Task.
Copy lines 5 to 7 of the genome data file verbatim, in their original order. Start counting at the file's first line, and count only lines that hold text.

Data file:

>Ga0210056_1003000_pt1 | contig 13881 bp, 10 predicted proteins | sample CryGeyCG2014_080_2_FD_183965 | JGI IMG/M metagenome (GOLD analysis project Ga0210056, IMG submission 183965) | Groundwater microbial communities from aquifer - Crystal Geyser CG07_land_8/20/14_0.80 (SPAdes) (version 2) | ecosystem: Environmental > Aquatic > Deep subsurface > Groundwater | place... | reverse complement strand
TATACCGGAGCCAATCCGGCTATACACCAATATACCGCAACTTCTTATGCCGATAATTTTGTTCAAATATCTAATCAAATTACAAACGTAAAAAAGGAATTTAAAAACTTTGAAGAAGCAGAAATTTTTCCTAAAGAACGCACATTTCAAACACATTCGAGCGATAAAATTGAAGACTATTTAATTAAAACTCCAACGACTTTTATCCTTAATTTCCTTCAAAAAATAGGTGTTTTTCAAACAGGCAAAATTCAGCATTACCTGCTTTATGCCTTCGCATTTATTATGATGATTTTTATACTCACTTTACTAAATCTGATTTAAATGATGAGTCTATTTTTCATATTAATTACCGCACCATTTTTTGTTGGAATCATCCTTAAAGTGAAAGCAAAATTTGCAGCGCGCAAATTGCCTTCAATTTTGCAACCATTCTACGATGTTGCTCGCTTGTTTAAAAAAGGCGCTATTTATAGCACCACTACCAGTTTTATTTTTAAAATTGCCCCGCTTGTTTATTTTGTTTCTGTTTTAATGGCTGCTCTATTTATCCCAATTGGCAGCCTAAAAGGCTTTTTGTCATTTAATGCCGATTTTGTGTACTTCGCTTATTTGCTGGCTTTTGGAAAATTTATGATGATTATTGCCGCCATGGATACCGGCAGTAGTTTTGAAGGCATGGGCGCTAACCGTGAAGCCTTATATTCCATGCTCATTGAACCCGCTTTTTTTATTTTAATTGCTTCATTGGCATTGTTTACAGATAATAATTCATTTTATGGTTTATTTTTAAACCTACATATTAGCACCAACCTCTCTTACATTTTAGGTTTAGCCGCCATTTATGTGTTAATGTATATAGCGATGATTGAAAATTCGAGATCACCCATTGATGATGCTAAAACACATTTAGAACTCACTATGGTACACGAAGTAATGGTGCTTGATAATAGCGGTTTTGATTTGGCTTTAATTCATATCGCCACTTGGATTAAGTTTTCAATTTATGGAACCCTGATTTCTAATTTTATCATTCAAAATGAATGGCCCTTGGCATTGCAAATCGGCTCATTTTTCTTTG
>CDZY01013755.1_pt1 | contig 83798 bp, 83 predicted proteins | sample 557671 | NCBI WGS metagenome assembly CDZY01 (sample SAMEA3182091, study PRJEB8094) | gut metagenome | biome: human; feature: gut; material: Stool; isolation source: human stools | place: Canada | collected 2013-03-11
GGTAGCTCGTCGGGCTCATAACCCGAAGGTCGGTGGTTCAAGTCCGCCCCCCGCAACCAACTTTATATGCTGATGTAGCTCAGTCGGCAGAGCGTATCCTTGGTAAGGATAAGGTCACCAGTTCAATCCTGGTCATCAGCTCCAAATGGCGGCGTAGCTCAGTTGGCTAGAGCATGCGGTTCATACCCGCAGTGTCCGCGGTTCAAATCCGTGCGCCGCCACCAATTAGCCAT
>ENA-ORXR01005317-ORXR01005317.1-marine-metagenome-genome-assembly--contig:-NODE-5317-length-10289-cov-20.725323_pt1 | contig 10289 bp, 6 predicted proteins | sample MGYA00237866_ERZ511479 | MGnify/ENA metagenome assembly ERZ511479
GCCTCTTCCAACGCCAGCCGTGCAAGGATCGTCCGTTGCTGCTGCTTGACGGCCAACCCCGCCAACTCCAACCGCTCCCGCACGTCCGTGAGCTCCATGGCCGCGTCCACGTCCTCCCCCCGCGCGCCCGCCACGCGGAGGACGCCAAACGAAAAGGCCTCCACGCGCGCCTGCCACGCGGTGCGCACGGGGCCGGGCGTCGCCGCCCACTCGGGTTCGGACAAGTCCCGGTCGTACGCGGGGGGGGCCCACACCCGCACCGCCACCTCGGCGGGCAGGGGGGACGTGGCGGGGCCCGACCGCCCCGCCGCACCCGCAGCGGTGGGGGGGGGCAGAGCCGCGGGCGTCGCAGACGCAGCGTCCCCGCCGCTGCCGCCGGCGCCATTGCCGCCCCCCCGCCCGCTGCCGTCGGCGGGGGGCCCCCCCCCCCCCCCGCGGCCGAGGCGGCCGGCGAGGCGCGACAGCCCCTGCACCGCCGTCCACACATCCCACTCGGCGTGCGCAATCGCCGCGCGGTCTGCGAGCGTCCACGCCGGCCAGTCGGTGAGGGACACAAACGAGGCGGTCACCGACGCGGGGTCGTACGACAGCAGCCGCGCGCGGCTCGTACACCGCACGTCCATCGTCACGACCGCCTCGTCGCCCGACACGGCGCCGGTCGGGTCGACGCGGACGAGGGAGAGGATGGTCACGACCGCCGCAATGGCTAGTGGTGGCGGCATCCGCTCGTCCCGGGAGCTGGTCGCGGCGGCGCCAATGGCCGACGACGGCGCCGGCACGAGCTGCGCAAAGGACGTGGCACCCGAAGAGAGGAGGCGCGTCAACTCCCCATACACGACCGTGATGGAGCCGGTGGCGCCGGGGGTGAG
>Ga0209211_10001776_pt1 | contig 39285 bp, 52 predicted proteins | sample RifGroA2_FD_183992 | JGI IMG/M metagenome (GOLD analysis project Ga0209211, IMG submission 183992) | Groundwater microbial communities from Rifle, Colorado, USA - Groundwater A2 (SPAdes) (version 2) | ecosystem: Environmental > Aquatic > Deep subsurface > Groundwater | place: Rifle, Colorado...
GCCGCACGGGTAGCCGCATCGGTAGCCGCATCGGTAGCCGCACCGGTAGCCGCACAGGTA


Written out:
>ENA-ORXR01005317-ORXR01005317.1-marine-metagenome-genome-assembly--contig:-NODE-5317-length-10289-cov-20.725323_pt1 | contig 10289 bp, 6 predicted proteins | sample MGYA00237866_ERZ511479 | MGnify/ENA metagenome assembly ERZ511479
GCCTCTTCCAACGCCAGCCGTGCAAGGATCGTCCGTTGCTGCTGCTTGACGGCCAACCCCGCCAACTCCAACCGCTCCCGCACGTCCGTGAGCTCCATGGCCGCGTCCACGTCCTCCCCCCGCGCGCCCGCCACGCGGAGGACGCCAAACGAAAAGGCCTCCACGCGCGCCTGCCACGCGGTGCGCACGGGGCCGGGCGTCGCCGCCCACTCGGGTTCGGACAAGTCCCGGTCGTACGCGGGGGGGGCCCACACCCGCACCGCCACCTCGGCGGGCAGGGGGGACGTGGCGGGGCCCGACCGCCCCGCCGCACCCGCAGCGGTGGGGGGGGGCAGAGCCGCGGGCGTCGCAGACGCAGCGTCCCCGCCGCTGCCGCCGGCGCCATTGCCGCCCCCCCGCCCGCTGCCGTCGGCGGGGGGCCCCCCCCCCCCCCCGCGGCCGAGGCGGCCGGCGAGGCGCGACAGCCCCTGCACCGCCGTCCACACATCCCACTCGGCGTGCGCAATCGCCGCGCGGTCTGCGAGCGTCCACGCCGGCCAGTCGGTGAGGGACACAAACGAGGCGGTCACCGACGCGGGGTCGTACGACAGCAGCCGCGCGCGGCTCGTACACCGCACGTCCATCGTCACGACCGCCTCGTCGCCCGACACGGCGCCGGTCGGGTCGACGCGGACGAGGGAGAGGATGGTCACGACCGCCGCAATGGCTAGTGGTGGCGGCATCCGCTCGTCCCGGGAGCTGGTCGCGGCGGCGCCAATGGCCGACGACGGCGCCGGCACGAGCTGCGCAAAGGACGTGGCACCCGAAGAGAGGAGGCGCGTCAACTCCCCATACACGACCGTGATGGAGCCGGTGGCGCCGGGGGTGAG
>Ga0209211_10001776_pt1 | contig 39285 bp, 52 predicted proteins | sample RifGroA2_FD_183992 | JGI IMG/M metagenome (GOLD analysis project Ga0209211, IMG submission 183992) | Groundwater microbial communities from Rifle, Colorado, USA - Groundwater A2 (SPAdes) (version 2) | ecosystem: Environmental > Aquatic > Deep subsurface > Groundwater | place: Rifle, Colorado...